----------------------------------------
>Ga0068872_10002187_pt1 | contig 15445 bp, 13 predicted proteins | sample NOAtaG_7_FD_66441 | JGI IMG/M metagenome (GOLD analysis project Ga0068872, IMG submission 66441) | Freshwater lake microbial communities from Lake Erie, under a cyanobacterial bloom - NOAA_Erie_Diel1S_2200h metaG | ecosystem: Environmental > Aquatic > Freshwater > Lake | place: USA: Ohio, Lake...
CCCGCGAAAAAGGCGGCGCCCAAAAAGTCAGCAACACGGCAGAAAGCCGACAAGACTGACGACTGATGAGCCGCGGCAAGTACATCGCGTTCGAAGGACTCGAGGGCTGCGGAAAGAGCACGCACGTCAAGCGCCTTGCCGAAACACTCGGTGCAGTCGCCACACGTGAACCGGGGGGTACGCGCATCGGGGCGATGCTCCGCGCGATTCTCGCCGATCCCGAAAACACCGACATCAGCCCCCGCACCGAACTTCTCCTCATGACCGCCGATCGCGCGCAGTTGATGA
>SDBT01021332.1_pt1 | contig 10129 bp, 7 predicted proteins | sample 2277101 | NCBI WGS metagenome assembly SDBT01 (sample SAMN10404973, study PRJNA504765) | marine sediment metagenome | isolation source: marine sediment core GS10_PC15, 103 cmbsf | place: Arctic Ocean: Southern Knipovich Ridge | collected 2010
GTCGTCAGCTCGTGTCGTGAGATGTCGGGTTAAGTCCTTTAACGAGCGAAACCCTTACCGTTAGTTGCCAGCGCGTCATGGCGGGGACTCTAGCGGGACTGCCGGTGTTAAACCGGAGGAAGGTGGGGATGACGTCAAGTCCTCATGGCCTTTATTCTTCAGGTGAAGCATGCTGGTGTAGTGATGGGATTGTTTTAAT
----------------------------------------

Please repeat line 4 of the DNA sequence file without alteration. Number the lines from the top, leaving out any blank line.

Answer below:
GTCGTCAGCTCGTGTCGTGAGATGTCGGGTTAAGTCCTTTAACGAGCGAAACCCTTACCGTTAGTTGCCAGCGCGTCATGGCGGGGACTCTAGCGGGACTGCCGGTGTTAAACCGGAGGAAGGTGGGGATGACGTCAAGTCCTCATGGCCTTTATTCTTCAGGTGAAGCATGCTGGTGTAGTGATGGGATTGTTTTAAT